Document Type



Doctor of Education (EdD)


Higher Education Administration

First Advisor's Name

Benjamin Baez

First Advisor's Committee Title

Committee chair

Second Advisor's Name

Joanne Sanders-Reio

Second Advisor's Committee Title

Committee member

Third Advisor's Name

Thomas Reio

Third Advisor's Committee Title

Committee member

Fourth Advisor's Name

Eric Dwyer

Fourth Advisor's Committee Title

Committee member


Mentoring, STEM students, Latinos, South Florida, STEM program

Date of Defense



A number of studies have sought to identify factors influencing STEM students’ success in colleges and universities (Crisp et al., 2009; Excelencia, 2011; Hagedorn & Purnamasari, 2012). However, there are few qualitative studies focusing on students’ perspectives and how they make meaning of their experiences as participants in a mentoring program.

The main purpose of this research was to explain the perceptions of Latino students in a STEM Mentoring Program at Miami Dade College. Because this study sought to gain an in-depth understanding of how students involved in a mentoring program make meaning of their experiences, the type of qualitative research that fits this inquiry was a single case study. This study was undertaken to address these questions: (a) How do STEM students make meaning of mentorship? (b) How do STEM students construct their experiences in the Program? (c) To what extent do gender and ethnicity play a role in how students make meaning of their mentoring experiences? (d) What do students identify as important for succeeding in a mentorship program?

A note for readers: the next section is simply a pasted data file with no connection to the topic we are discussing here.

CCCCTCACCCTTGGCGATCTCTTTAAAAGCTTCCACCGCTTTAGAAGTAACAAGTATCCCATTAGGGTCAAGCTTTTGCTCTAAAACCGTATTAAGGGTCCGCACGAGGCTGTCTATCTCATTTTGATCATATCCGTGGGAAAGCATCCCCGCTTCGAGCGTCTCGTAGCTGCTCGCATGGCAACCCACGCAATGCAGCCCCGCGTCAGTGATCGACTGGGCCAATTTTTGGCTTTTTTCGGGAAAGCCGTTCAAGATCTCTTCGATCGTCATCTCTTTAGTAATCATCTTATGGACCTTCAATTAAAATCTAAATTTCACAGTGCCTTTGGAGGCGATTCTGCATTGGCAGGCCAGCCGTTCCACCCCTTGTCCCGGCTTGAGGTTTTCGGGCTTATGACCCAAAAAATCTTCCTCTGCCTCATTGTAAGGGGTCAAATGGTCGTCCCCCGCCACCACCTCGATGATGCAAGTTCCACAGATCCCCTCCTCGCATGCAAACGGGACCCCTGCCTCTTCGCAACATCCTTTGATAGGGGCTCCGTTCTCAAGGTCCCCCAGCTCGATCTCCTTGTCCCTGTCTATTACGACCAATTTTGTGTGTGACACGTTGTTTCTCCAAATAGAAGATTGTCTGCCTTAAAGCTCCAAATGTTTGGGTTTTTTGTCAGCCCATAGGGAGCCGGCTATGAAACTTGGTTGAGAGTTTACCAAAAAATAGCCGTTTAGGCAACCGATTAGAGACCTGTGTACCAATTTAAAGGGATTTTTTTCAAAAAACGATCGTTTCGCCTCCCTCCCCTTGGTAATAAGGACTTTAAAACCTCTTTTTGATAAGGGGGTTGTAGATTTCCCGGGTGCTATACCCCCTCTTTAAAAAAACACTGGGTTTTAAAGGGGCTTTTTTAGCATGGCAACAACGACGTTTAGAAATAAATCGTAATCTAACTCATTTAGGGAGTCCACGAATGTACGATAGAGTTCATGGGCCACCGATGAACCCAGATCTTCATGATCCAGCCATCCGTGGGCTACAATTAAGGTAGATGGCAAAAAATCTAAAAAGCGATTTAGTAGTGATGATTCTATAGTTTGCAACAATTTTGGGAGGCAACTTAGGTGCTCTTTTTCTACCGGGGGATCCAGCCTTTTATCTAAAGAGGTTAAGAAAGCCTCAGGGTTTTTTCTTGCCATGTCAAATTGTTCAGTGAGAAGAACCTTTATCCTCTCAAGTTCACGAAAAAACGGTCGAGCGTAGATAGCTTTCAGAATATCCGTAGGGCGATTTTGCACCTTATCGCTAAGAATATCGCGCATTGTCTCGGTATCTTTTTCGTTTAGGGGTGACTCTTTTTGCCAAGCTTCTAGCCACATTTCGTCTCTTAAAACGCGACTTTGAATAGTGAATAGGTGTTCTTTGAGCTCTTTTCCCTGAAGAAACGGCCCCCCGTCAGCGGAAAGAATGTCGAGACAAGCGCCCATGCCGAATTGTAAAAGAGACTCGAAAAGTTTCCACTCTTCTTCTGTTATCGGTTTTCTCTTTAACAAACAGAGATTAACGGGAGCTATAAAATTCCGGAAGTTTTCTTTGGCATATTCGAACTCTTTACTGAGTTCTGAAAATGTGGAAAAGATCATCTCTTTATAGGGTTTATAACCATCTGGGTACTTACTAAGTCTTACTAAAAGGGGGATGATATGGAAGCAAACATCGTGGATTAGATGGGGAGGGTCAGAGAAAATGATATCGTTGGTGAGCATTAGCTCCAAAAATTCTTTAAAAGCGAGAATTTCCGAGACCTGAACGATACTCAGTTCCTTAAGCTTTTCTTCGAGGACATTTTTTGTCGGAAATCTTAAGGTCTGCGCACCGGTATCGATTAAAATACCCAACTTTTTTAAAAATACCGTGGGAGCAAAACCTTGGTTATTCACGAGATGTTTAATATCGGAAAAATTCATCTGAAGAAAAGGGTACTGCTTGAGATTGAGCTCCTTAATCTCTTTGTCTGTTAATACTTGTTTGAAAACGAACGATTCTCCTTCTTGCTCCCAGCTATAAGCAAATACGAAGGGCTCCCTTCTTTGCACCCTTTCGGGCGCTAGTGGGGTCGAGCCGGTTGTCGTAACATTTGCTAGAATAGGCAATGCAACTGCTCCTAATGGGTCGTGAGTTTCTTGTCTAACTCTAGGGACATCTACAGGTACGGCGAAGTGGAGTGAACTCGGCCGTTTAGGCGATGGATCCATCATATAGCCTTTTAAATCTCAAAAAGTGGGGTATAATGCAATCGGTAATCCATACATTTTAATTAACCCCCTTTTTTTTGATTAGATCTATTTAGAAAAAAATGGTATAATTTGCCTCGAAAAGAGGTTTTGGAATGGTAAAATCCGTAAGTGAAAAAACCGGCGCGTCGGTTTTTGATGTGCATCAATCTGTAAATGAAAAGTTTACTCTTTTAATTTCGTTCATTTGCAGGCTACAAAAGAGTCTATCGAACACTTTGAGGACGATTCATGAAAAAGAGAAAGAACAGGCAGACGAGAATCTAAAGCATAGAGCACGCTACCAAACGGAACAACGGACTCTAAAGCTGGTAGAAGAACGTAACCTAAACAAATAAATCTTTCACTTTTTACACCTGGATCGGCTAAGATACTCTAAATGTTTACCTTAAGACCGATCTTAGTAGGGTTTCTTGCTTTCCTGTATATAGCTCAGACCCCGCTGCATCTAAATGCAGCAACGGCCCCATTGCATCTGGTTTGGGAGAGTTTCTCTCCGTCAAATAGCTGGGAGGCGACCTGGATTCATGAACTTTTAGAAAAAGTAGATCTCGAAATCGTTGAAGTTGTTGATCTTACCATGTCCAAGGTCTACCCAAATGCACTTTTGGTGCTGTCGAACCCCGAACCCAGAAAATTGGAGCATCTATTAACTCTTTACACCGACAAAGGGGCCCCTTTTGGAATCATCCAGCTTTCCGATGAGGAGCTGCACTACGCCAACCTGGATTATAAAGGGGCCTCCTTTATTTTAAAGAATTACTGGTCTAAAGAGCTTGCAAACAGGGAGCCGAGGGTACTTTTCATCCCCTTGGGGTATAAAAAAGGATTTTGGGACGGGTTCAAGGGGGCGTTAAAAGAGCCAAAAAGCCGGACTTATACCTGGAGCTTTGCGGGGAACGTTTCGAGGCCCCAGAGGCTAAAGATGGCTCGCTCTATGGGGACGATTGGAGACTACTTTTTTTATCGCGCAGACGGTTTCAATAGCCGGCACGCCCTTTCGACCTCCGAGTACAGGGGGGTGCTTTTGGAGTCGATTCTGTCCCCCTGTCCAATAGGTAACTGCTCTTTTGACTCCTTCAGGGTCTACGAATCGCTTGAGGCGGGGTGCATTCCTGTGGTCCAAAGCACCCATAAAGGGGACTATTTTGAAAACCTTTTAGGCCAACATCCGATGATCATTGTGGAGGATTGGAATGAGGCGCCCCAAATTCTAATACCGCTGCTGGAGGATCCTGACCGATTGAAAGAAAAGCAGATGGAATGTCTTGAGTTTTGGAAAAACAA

The major findings of this study were: (1) For the participants, a formal mentoring programs offers various forms of academic support, but they found interpersonal support with informal mentors; (2) For the participants, in a formal mentoring program a career match between mentor and mentee is essential; (3) For the participants, the required number of meetings in a formal mentoring program was burdensome, but other required activities were important; (4) For the participants, the peer mentoring experience was important and self-fulfilling; (5) For the participants, the gender or race of the mentor was insignificant, but some believed that sharing the same cultural background made them feel more connected with their majors; and (6) For the participants, encouragement and emotional support from their families was important, but only those with college-educated parents received the academic and financial support necessary important to succeed in college; (7) For the participants, a mentoring program will be successful if there are opportunities for building community among students and faculty, but ultimately, what matters for success are the personal characteristics of students.

This study was significant because it provided insight into what students understand are key experiences of being in a mentoring program, and it also identified the kinds of institutional support students themselves thought would help in STEM careers. This information can help institutions of higher education plan and administer effective mentoring programs in STEM or even other fields.





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